After living in China without a personal car for almost two years, I decided to give what I call the “vehiculess” life in Vermont a whirl. So far, it’s gone really well.
The biggest surprise to me has been the shock of friends and colleagues who can’t believe that it’s possible to live in rural Vermont without a car. But due to the central location of my Middlebury apartment, the rapidly expanding and improving Addison County Transit Resources (ACTR) bus lines, and my love for biking, I haven’t needed a car outside of work.
But before we get into how it’s going, let’s talk about why. I have many reasons for making this decision, but three stand taller than the rest: Personal cars are draining the nation’s finances and purchasing one would surely deplete mine, our current transportation model is restricting U.S. development and it’s terribly energy inefficient and environmentally hazardous.
Cars are expensive. Their upfront cost is high; upkeep costs add up; you have to pay insurance, tax and registration fees; and the price of oil keeps on skyrocketing. According to the 2011 VTrans report “Transportation and Energy,” transportation is the second-highest expenditure for Vermont households, and this phenomenon is due in large part to the fact that 94 percent of residents drive a personal car to work.
Furthermore, cars don’t hold their value. Even the car-buying service CarsDirect concedes that “the standard depreciation rate for a car is between 15 and 20 percent each year.”
For a fairly recent college graduate with substantial student loan debt, buying a car would be fiscal suicide.
On a national level, the paradigm of the personal car is also eating away at our economic vitality. We’ve known for decades that our heavy reliance on oil is a drain on our financial security as currency has flowed one way out of our economy and into countries like Venezuela, Saudi Arabia and Iraq.
As we begin to slam into the environmental and economic parameters of a finite supply of oil, it’s importantto consider revamping our transportation network to help avoid a financial meltdown when oil demand outstrips supply.
The single most impressive element of China’s development, to me, is its transportation system, which leaves the U.S. system swirling in a sea of dust, like an ancient relic.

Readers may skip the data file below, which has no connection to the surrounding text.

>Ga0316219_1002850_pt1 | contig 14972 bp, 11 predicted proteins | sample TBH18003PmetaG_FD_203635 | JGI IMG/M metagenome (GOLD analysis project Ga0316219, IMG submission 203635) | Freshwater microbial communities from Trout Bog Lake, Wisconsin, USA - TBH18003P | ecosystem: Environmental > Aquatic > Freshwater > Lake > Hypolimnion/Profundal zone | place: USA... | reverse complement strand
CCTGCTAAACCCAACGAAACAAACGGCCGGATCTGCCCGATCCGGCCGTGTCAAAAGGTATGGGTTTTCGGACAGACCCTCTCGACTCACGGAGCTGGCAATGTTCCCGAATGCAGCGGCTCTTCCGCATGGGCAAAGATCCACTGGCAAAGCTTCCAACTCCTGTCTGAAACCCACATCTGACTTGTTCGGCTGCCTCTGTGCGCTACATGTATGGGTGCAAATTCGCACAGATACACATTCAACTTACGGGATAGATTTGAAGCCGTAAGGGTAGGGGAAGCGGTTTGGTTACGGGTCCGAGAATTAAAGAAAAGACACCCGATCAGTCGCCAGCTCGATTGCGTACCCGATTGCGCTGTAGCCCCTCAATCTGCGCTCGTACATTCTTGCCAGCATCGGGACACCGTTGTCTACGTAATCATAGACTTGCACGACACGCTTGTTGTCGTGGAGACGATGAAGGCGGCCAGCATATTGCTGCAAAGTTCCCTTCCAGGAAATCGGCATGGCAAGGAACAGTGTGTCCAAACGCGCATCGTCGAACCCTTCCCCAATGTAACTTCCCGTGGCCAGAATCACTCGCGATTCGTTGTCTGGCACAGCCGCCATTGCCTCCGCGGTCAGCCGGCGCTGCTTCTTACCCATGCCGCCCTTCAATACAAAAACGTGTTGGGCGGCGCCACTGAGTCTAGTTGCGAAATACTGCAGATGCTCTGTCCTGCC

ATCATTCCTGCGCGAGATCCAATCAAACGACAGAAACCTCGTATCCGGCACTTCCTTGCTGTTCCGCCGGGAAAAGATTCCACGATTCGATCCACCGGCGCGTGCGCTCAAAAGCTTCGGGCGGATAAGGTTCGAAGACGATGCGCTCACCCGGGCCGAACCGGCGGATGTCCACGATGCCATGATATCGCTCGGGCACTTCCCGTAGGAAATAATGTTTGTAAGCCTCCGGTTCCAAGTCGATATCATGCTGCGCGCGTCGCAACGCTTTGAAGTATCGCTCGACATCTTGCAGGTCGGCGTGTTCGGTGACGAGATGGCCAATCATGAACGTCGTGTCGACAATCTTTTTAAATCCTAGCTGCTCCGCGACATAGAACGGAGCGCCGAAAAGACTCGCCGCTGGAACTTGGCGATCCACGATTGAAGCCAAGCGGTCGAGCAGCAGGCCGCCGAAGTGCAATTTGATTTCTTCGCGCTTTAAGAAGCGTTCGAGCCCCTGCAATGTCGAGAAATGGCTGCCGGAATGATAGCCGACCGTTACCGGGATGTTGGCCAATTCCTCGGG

The average Chinese person is incredibly mobile without owning a personal car. An extensive, well-maintained rail network links the entire country together and every city, town and rural prefecture that I’ve visited has excellent public transportation. The increased mobility that a well-connected, affordable public transportation network provides is one of the chief factors contributing to China’s economic success.
I believe that an equally well-connected and affordable transportation network set up in this country would free up personal funds and increase civilian mobility to give the U.S. economy a much-needed boost. But, this progress will only occur if there is strong demand and action from the people.
ENERGY AND ENVIRONMENT
Our present transportation system uses excessive amounts of the world’s most dynamic resource — our roads are paved with oil, our cars are lubricated with oil and of course the internal combustion engine burns oil.
According to VTrans, transportation accounts for 33 percent of Vermont’s total energy use and contributes 44 percent of the state’s greenhouse gases.
It should be no surprise that the 2009 University of Vermont study “The Vermont Transportation Energy Report” found that transportation consumes more petroleum than any other facet of the state’s economy — including industrial manufacturing, residential energy use and commercial energy use — devouring 417.8 million gallons of gas and diesel in 2007 and 400.6 million gallons in 2008.
Luckily, there is plenty of room for improvement.
While the UVM study showed that a personal vehicle with only one person gets less than 30 miles to the gallon, it also found that — based on the actual number of passengers reported — a motor coach gets over 180 miles per person from a gallon of fuel and a train gets just under 160 miles per person from that same gallon.
According to these numbers, a passenger on a motor coach gets six times the mileage of a person driving solo in his or her car.
DEALING WITHOUT ONE
Returning from Asia, it was jarring to run headfirst into a society that practically demands private car ownership.
Fortunately for me, I came across a progressively minded boss — espousing social justice in his weekly editorials — who empathizes with my position.
Admittedly, the only time that I do sometimes require a car is for my job as a reporter. To report on various news events often demands that I arrive at an event or appointment at the drop of a hat. There are also other times, such as evening selectboard and planning commission meetings, when ACTR buses don’t run and I don’t want to pedal my bike through the dark with cars whizzing by.
Thankfully, my boss and colleagues have been a huge support to me, providing me with wheels in those tight situations.
Half of the stories that I have reported on, however, haven’t employed the use of a car. I rode my bike to the grand opening of the Common Ground Center’s Eco-Lodge in Starksboro last weekend, and I pedaled over to Aurora School for the story about founder Susan Vigne in last Thursday’s paper.
I walk to work every day. The bank, grocery store, farmers’ market, hardware store and lumber yard aren’t more than a five-minute stroll from my front door.
Even if I could afford a car, I really wouldn’t need one.
Reporter Andrew Stein is at email@example.com and you can follow his vehiculess adventures on the blog www.vehiculess.com.